Maintaining data integrity on the PC is a constant job for IT people. Independent businesspeople without the aid of an IT professional worry about this just as much as the IT folks, if not more so, partly because they don’t know what to do when things go south. In addition to the stability improvements listed earlier, there are two areas of significant improvement in data security (outlined here and in Part VII of this book).
• Back up to network drive—On previous Windows versions, the only drives to which you could back up were those attached directly to your PC, either internally or via eSATA or USB. On Windows 7, any network-accessible drive becomes a valid backup target. For those (like us) with a MediaSmart Server already on their home networks, this is fantastic!
• Manage AutoPlay behavior for CDs/DVDs—Recently, worms and viruses triggered by AutoPlay for CDs and DVDs have surfaced on the Internet, primarily in the form of BitTorrent-based ISO downloads. Burn a DVD from such a download, and you’ll contract a virus as soon as you run the setup or other default executable from that image file. Most antivirus programs, and thus most Windows systems, are defenseless against this kind of attack. Windows 7 lets you block AutoPlay behaviors on optical disks, and sidestep this kind of vulnerability. Bravo, Microsoft!
• Create System Repair Disc—To create a bootable DVD that you can use to repair your system, click Create a System Repair Disc in the left column of the Backup and Restore Center and insert a blank DVD. This option is much easier than finding the installation media for Windows Vista—especially if you bought a machine with Windows 7 preinstalled and didn’t get an install disc! To access the Backup and Recovery center, type backup into the Start menu search box, and select that utility from the search results.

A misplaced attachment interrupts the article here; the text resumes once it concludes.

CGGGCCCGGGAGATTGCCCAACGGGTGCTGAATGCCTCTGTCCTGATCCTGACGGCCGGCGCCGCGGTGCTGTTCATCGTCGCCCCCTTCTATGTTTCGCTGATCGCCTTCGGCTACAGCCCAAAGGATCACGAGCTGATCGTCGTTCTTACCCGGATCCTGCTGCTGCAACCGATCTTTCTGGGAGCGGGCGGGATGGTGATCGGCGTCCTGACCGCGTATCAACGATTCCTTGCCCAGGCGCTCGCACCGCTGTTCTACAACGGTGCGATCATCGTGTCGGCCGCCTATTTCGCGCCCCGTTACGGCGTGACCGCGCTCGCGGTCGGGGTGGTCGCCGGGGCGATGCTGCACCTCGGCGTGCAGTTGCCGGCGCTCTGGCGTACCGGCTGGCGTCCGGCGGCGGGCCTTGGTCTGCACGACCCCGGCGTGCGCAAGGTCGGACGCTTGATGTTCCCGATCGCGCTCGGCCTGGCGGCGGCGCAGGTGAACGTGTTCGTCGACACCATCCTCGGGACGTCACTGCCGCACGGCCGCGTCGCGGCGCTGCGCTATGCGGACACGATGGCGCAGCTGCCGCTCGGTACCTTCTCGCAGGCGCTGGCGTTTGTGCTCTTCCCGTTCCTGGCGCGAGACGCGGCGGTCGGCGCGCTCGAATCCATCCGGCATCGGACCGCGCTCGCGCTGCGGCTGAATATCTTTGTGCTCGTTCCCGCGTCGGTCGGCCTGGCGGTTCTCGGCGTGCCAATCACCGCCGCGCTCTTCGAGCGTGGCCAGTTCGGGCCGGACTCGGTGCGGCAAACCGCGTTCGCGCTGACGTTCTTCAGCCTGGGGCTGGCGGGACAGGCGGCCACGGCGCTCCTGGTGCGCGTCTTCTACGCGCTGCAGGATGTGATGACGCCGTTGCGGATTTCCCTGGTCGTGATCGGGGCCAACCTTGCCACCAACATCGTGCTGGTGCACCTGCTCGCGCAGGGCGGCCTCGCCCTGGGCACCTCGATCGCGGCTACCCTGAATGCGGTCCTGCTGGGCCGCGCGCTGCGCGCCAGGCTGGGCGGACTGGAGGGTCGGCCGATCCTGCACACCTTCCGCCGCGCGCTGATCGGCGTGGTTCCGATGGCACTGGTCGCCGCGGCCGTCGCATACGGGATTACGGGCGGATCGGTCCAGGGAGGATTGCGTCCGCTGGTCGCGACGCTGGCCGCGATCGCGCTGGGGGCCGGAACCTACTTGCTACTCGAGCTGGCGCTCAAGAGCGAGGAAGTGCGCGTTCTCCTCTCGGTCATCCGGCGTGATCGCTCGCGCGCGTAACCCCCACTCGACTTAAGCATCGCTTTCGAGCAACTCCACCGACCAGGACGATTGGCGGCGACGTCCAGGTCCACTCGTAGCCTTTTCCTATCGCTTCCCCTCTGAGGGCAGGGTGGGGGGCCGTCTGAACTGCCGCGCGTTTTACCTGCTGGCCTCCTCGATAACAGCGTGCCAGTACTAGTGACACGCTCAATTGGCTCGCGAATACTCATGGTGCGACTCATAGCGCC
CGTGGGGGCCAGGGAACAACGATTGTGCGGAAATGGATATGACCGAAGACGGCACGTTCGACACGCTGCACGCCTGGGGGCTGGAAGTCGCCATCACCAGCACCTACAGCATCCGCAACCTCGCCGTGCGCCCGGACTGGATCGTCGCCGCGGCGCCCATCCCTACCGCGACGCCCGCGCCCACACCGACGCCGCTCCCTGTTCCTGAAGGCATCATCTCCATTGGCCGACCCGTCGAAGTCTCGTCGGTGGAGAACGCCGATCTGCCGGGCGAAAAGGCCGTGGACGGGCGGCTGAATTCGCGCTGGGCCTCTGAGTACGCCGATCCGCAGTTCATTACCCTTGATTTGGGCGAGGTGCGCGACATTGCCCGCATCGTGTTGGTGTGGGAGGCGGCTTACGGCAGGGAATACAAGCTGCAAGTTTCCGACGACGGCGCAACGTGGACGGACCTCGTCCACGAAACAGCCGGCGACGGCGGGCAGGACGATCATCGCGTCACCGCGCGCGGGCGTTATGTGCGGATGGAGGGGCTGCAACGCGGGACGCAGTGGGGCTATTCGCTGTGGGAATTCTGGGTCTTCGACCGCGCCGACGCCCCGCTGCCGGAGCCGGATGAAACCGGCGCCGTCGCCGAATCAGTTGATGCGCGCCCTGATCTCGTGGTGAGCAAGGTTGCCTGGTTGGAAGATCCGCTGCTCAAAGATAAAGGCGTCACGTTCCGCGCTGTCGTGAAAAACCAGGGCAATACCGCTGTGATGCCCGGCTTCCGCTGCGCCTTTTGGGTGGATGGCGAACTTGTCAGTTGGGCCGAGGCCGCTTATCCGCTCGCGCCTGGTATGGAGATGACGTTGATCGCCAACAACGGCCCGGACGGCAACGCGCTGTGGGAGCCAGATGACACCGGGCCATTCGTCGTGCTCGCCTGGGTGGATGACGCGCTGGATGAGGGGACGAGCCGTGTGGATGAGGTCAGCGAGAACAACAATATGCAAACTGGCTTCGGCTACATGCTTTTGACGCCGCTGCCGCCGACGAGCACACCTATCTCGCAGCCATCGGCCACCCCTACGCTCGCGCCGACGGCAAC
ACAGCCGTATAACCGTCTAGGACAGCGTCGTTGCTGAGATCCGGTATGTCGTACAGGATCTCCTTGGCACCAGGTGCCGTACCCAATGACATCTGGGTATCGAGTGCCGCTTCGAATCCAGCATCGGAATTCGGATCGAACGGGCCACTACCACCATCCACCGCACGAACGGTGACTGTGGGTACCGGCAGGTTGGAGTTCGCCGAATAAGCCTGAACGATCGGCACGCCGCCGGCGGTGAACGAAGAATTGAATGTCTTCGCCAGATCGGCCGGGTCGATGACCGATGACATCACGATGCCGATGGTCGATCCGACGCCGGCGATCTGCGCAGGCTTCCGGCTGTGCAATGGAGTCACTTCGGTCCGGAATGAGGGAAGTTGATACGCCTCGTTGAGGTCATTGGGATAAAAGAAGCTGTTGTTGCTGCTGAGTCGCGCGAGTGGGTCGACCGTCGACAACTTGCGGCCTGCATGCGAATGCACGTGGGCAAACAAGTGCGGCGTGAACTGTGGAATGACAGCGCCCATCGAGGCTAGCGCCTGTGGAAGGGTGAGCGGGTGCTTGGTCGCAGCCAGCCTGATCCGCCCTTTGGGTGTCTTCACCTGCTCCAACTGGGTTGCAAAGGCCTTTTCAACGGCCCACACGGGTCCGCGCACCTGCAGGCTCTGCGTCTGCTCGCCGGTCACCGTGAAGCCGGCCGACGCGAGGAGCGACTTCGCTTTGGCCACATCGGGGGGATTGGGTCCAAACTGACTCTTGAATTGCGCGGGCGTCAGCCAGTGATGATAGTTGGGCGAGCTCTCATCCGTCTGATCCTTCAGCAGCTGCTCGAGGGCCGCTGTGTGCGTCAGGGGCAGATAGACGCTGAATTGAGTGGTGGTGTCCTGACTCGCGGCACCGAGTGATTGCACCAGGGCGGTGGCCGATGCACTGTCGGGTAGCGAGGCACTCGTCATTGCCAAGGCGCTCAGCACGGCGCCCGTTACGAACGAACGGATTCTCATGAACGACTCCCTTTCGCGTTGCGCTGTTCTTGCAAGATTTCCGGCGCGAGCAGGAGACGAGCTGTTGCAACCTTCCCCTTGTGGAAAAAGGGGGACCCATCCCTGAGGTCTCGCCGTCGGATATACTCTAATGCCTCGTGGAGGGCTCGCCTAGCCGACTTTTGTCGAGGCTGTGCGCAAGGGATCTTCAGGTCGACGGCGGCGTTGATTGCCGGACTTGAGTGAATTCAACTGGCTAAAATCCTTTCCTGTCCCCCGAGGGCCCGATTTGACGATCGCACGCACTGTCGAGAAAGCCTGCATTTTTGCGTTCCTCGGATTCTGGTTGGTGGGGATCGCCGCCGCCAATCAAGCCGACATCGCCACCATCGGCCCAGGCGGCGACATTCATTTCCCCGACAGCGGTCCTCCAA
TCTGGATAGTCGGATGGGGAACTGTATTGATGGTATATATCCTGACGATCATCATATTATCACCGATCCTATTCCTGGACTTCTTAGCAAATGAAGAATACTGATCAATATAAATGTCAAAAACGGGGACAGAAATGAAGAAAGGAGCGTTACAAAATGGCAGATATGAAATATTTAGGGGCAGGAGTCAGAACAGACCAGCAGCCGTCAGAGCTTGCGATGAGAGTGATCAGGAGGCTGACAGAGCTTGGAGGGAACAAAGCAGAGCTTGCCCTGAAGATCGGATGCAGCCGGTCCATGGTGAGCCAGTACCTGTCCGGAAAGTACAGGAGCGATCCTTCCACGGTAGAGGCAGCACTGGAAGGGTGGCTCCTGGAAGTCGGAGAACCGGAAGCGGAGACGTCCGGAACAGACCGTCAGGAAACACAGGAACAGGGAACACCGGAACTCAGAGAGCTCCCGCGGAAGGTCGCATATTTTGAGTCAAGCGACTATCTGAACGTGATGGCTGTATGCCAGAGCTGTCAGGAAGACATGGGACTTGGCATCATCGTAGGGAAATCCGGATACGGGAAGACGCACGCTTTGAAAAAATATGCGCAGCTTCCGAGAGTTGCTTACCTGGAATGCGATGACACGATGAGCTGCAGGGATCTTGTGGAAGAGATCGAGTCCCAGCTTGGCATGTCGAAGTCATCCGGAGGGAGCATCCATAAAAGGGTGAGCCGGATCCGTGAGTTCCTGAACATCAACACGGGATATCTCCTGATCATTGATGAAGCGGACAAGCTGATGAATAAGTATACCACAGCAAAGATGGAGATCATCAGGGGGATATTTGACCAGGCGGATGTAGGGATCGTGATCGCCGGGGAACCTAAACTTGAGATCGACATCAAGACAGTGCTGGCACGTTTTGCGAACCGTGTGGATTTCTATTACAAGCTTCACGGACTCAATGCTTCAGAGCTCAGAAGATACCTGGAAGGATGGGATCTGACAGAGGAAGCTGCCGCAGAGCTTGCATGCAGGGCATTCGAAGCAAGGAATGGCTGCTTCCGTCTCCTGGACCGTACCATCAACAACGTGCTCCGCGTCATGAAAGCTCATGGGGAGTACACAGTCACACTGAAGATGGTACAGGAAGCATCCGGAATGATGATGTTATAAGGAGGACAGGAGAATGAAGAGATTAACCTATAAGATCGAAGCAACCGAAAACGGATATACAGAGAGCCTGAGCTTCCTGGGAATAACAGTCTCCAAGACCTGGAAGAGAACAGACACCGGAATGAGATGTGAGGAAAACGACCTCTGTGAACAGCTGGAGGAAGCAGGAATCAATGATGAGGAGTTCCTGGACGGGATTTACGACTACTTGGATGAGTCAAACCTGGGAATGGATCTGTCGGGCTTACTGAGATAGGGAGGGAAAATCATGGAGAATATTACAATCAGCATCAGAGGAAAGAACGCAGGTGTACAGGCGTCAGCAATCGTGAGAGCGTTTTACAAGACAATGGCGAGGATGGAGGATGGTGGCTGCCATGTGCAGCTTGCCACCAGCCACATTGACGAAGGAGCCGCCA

• Improved Volume Shadow Copy—Windows Volume Shadow Copy Service (VSS) is responsible for creating restore points and for making copies of files as they change on your system. On Windows Vista, VSS could sometimes impose onerous burdens on a drive: 15% or more might get allocated to the System Volume Information folder (we had a situation once where 120GB on a 750GB drive went into that folder). For Windows 7, shadow copy space is limited to 5% of total drive space for drives over 64GB in size, and 3GB for drives 64GB and under in size. This helps keep shadow copy storage under control by default.
• Include/exclude specific backup folders—When backing up in Windows 7, you now have the option of including or excluding specific folders from the volumes you elect to back up. This provides much greater control over backup content and activity, and allows you to set up and schedule multiple backup tasks to capture different data for each task.
Source of Information : QUE Microsoft Windows in Depth
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